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Thursday, March 30, 2006

SEC Still Pondering Late Trading Regs

Reported by Marie Glancy

The Securities and Exchange Commission is not finished with the late trading issue, and plans to renew efforts towards finalizing regulations on the matter by the end of this year.

This information is contained in the body's 2007 performance budget, which, along with a similar document for 2006, is available on the Commission's Web site. An SEC spokesperson could not provide the issue date of either publication.

As part of its efforts to "sustain a flexible and effective regulatory environment," the Commission also intends to codify rules on a number of other highly charged issues, including point-of-sale disclosure and confirmation requirements, disclosure rules pertaining to soft dollars, electronic proxy statement delivery, and whether to make mandatory the interactive data (XBRL) rules already adopted on a voluntary basis in 2005.

The documents reveal how thoroughly SEC plans are subject to change. For example, final action on late action trading was on the agenda in 2005, but the reported results show no action was taken. Now the Commission has set finalization as a goal for 2006, with 2007 designated as the implementation period. Point-of-sale disclosure requirements were also meant to take shape in 2005, but the SEC instead reopened its comment period last year. It now plans to re-propose a solution in 2006 and take final action on the issue next year.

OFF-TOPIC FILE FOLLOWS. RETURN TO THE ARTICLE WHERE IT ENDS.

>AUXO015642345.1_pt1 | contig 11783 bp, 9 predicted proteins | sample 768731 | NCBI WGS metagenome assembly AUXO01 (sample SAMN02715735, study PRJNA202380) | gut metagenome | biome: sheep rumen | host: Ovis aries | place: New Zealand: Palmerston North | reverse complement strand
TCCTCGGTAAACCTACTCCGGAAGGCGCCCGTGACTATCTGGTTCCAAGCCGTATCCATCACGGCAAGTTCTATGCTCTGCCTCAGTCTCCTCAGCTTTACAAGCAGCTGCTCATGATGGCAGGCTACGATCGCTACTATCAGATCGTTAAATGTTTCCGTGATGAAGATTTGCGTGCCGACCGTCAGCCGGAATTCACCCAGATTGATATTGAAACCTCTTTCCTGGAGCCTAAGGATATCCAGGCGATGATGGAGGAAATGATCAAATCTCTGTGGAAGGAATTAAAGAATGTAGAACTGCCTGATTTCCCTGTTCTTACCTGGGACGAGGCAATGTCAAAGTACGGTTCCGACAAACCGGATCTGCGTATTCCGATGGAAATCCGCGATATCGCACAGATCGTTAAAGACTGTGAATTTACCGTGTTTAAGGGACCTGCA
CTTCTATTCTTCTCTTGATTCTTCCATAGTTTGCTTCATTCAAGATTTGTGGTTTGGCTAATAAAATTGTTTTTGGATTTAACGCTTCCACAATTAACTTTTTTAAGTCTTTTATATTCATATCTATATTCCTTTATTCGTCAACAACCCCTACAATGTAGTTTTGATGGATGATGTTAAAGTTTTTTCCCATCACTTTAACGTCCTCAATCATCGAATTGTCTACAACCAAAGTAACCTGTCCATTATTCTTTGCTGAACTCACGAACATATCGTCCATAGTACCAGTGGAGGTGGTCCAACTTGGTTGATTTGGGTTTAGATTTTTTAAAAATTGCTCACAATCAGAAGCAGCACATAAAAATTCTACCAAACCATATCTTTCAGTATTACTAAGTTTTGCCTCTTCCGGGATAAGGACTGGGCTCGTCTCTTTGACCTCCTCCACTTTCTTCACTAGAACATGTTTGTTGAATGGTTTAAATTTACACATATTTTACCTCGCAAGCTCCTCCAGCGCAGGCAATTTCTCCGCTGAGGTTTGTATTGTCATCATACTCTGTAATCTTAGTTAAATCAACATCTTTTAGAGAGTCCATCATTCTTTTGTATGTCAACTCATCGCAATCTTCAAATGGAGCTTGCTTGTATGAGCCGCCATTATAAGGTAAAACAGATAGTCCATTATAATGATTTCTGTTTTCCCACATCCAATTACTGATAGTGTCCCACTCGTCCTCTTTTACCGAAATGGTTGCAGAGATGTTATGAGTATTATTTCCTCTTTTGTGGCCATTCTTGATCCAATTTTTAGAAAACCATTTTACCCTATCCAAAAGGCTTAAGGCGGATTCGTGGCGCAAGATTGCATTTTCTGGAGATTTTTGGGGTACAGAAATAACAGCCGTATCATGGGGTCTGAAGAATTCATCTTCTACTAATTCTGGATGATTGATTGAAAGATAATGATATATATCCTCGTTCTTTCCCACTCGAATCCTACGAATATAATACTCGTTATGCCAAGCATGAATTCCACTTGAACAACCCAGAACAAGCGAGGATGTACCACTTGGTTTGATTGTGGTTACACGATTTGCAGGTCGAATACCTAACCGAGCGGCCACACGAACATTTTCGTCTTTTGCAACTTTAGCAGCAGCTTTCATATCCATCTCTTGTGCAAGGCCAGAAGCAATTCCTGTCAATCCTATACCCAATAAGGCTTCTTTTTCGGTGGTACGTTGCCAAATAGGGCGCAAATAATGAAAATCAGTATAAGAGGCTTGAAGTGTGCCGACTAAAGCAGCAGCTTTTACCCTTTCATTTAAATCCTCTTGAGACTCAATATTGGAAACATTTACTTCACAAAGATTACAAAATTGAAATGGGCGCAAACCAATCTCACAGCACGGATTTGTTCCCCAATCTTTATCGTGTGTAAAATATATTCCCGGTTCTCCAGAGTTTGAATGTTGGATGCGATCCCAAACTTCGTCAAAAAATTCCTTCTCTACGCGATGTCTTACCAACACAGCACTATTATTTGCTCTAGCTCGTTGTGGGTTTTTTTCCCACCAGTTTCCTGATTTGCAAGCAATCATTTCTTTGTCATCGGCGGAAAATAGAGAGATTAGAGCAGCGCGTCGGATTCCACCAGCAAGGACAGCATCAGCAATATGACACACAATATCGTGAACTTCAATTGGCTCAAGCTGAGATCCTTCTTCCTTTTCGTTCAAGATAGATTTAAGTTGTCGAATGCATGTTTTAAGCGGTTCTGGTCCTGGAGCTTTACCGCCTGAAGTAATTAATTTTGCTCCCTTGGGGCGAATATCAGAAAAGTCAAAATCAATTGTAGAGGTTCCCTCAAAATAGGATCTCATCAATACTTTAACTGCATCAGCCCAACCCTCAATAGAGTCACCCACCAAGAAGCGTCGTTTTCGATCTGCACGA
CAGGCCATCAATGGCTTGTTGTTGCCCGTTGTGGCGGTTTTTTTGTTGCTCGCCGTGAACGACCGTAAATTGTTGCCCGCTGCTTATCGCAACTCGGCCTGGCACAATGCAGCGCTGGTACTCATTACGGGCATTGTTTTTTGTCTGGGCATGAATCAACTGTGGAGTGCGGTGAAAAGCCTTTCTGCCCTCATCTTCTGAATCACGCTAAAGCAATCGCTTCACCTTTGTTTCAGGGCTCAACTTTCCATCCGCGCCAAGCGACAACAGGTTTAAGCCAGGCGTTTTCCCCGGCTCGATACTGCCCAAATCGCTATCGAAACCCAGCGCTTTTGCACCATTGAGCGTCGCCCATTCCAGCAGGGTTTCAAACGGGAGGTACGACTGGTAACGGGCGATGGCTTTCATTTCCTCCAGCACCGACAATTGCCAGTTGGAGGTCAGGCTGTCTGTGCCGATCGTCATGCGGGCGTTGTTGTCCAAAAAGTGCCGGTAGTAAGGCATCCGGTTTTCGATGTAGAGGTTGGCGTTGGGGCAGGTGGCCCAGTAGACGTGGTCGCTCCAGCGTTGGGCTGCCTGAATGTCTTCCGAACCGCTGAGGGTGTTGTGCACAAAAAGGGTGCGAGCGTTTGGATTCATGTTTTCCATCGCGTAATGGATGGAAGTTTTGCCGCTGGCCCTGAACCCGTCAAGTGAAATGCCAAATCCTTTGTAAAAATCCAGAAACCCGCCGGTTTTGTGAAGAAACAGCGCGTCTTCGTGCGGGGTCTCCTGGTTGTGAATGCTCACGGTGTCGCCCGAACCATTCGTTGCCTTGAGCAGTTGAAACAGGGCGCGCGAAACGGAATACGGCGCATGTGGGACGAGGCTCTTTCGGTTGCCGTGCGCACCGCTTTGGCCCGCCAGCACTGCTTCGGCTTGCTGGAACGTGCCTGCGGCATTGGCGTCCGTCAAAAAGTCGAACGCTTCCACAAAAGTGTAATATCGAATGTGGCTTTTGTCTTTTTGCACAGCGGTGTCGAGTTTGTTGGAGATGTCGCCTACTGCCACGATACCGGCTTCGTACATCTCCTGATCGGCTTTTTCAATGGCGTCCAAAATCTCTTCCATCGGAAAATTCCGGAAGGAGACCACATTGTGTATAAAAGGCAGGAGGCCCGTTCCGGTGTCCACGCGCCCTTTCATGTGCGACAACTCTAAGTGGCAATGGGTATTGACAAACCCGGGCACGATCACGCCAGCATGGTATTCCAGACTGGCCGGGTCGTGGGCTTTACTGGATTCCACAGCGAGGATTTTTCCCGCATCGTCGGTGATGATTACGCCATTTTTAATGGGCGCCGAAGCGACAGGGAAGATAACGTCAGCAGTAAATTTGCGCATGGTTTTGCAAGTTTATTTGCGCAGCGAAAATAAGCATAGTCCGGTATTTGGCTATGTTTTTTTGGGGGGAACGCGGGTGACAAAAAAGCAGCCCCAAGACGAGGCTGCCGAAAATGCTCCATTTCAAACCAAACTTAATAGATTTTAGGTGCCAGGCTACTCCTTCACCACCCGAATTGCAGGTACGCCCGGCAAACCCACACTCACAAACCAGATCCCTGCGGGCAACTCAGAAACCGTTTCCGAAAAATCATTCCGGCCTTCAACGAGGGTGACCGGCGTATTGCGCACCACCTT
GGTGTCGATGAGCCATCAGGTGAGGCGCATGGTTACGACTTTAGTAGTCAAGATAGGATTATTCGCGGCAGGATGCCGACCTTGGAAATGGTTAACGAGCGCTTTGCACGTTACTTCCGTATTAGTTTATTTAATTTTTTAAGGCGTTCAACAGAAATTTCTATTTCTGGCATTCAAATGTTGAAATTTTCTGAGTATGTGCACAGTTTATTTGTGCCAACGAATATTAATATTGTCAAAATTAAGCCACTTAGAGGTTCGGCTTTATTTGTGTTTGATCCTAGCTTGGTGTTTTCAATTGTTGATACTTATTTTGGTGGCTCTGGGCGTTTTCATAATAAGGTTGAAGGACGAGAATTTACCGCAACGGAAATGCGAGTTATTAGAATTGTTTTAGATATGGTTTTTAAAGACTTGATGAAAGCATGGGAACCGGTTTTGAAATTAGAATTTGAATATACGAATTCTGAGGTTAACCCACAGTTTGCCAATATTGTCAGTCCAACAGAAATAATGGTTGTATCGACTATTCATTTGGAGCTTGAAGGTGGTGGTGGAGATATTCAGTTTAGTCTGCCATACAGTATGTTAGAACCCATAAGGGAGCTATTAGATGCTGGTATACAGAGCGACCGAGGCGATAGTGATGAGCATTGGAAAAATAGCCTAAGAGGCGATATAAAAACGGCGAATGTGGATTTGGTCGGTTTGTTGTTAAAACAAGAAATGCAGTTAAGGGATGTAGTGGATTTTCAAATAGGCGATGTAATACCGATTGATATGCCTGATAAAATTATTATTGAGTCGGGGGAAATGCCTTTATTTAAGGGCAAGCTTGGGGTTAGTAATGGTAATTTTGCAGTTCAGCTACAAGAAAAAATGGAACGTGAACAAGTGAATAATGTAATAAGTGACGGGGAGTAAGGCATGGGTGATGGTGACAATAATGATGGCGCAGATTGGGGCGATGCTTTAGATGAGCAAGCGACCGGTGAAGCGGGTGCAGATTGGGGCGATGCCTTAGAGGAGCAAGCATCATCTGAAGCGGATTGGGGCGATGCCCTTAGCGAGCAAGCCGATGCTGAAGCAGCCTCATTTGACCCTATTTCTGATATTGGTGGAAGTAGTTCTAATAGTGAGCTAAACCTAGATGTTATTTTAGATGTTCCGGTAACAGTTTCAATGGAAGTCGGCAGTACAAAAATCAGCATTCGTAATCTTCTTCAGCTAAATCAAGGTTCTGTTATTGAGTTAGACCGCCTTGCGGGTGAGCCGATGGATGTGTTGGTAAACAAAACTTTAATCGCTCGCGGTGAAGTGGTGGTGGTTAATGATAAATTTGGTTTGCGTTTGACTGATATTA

Such delays come as no surprise, given the complexity of the problems under consideration. Indeed, the SEC notes that its rulemaking agenda "may change, perhaps substantially, in response to market developments and evolving agency priorities."

The 2007 performance budget also shows the SEC will continue with proposals on reforming the fund and adviser disclosure regimes in 2006, with final action planned for 2007. It appears that changes to Rule 12b-1, however, are no longer being weighed.

Meanwhile, the Commission expects to cut back on its examinations of investment companies in 2006 and 2007. Having looked at almost 800 in 2004, it foresees only 350 check-ups in each of the two coming calendar years. It expects its checks on investment advisors to remain at a steady 1500 per annum.  

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